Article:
- Empower educators to identify their own learning priorities and provide time and resources for developing appropriate supports
- Establish professional learning groups that are culturally responsive and designed to intentionally connect educators across schools and communities
Adopt High-Quality Instructional Materials
- Select instructional materials using evidence-based sources such as CURATE, an initiative that convenes MA educators to review evidence on curricular quality
Provide After-School and Out-of-School Enrichment
- Connect students with programs that emphasize the importance of social-emotional and academic enrichment, especially when school is not in session
Coordinate Data & Assessment
- Develop a framework bringing together academic results, surveys, school administrative data, and other sources of information to provide a fuller picture of students’ experiences
Develop Comprehensive School Mental Health Systems
- Build a multi-tiered system of support to foster students’ mental health and success across all developmental domains, including social-emotional, behavioral, and academic
Create Holistic Learning Experiences
- Pair children with adults who can help them access tailored supports and opportunities inside and outside of school
Engage & Elevate Student, Family, and Community Voice
- Rather than attempting to develop social-emotional skills in isolation, ensure social-emotional learning is infused within curricular materials, including by adopting curricula that promote student voice and are led by students’ own passions and interests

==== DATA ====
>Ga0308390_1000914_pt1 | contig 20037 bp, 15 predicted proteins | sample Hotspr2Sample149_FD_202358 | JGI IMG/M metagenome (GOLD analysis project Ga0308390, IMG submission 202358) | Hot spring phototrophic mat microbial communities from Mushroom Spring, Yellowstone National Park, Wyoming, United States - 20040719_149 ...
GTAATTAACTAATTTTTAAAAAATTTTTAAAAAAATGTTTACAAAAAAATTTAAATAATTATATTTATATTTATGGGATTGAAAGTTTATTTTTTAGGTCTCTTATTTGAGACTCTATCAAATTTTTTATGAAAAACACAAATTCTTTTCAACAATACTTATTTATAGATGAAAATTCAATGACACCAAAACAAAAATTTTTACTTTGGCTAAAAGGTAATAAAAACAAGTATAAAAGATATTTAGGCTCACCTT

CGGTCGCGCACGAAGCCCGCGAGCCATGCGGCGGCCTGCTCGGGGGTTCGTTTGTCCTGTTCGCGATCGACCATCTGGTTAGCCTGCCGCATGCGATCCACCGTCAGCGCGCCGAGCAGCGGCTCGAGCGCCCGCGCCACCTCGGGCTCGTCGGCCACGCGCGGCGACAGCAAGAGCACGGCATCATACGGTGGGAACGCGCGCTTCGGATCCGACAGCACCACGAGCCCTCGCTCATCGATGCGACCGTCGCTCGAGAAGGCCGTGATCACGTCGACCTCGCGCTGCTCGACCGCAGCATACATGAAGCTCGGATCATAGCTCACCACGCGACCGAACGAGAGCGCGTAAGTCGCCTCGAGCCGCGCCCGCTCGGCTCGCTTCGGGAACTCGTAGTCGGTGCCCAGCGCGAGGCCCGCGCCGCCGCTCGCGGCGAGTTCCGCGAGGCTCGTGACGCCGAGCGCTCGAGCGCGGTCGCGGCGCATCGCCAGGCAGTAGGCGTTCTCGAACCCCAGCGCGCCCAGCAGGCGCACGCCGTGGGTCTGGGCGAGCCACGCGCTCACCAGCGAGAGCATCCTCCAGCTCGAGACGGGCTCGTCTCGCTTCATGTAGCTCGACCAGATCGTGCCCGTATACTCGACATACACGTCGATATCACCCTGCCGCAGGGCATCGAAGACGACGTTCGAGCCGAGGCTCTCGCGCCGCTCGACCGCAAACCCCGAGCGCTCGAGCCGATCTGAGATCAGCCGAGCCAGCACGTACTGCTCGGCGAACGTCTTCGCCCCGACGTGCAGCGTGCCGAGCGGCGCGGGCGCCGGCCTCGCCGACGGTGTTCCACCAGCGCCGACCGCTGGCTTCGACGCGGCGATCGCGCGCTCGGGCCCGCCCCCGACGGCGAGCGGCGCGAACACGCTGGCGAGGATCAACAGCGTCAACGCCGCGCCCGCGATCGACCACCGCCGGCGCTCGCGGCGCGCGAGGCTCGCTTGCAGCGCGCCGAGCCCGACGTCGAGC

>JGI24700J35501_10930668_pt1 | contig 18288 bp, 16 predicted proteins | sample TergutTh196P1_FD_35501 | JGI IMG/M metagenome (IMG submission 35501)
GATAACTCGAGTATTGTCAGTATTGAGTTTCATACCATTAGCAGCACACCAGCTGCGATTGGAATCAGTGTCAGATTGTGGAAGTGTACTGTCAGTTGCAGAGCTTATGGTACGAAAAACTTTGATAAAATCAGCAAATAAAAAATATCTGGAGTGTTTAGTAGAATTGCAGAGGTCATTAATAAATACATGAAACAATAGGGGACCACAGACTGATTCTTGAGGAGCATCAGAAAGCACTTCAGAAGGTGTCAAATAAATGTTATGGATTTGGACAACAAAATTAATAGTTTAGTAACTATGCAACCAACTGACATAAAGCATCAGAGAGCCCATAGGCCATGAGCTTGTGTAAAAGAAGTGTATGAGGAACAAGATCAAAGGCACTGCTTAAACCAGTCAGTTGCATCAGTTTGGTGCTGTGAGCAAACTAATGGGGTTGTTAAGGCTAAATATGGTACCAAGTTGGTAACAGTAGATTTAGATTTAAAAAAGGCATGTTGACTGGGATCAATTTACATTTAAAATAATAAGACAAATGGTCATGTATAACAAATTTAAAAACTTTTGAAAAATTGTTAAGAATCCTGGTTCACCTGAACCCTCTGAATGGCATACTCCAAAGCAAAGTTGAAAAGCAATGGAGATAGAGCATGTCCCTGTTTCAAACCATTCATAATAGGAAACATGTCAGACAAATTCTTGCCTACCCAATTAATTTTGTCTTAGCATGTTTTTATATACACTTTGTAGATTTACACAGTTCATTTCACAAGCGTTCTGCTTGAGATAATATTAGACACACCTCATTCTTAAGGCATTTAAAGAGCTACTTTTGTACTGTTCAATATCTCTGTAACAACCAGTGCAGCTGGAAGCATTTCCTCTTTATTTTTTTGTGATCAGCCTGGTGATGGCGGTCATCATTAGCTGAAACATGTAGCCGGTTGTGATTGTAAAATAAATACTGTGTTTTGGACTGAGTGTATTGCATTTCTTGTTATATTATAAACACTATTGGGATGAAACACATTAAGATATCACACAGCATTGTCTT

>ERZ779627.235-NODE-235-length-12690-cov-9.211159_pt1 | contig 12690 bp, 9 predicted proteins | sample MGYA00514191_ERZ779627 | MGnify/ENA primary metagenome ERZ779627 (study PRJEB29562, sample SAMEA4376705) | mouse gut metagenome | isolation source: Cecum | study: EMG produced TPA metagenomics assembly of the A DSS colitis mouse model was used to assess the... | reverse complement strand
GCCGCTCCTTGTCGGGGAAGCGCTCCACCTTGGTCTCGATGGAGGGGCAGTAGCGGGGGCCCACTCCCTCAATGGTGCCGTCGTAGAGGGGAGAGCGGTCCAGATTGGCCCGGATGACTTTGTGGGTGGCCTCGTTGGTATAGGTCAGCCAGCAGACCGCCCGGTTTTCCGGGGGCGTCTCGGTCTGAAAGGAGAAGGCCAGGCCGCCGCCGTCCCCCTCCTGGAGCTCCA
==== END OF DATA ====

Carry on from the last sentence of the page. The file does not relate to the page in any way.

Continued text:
- Form Children’s Cabinets to bring together local stakeholders to develop a shared and collective vision for supporting children’s learning, healthy development, and wellbeing
College and Career Pathways
Offer Competency-based Learning Experiences
- Shift to more personalized academic programming that enables students to progress based on their mastery of skills and content, not seat time
- Provide opportunities to earn high school and college credits and/or certificates through a variety of in-school and out-of-school learning experiences
Forge Career Pathways
- Support students to chart their own path to a career by exploring their individual skills and interests and how those align with potential professions
- Develop collaborative partnerships with local MassHire boards and employers to offer in-person, virtual, or hybrid options for career exploration, paid internship experiences, participatory assessments, and vocational-technical opportunities
Establish Early College Programming
- Create sustainable systems for partnership between high schools and institutions of higher education to prioritize building early college programs that features equitable access, robust academic pathways, student support, and connections to careers
The report looks at promising approaches to bolster early education, instructional practices, student wellbeing, and college and career pathways. It highlights the innovative work of Boston Universal Pre-kindergarten, Springfield WORKS, Somerville Family Learning Collaborative and Summer Explore, Revere Public Schools' Colleague to Colleague Program, Curriculum Ratings by Teachers (CURATE), Boston After School & Beyond's 5th Quarter of Summer Learning, Carlton Innovation School in Salem Public Schools, Methuen Public Schools, City Connects, Generation Citizen, EdRedesign at the Harvard Graduate School of Education, ACE at Brookline High School, LEAP for Education, and Project Healthcare at Mount Wachusett Community College.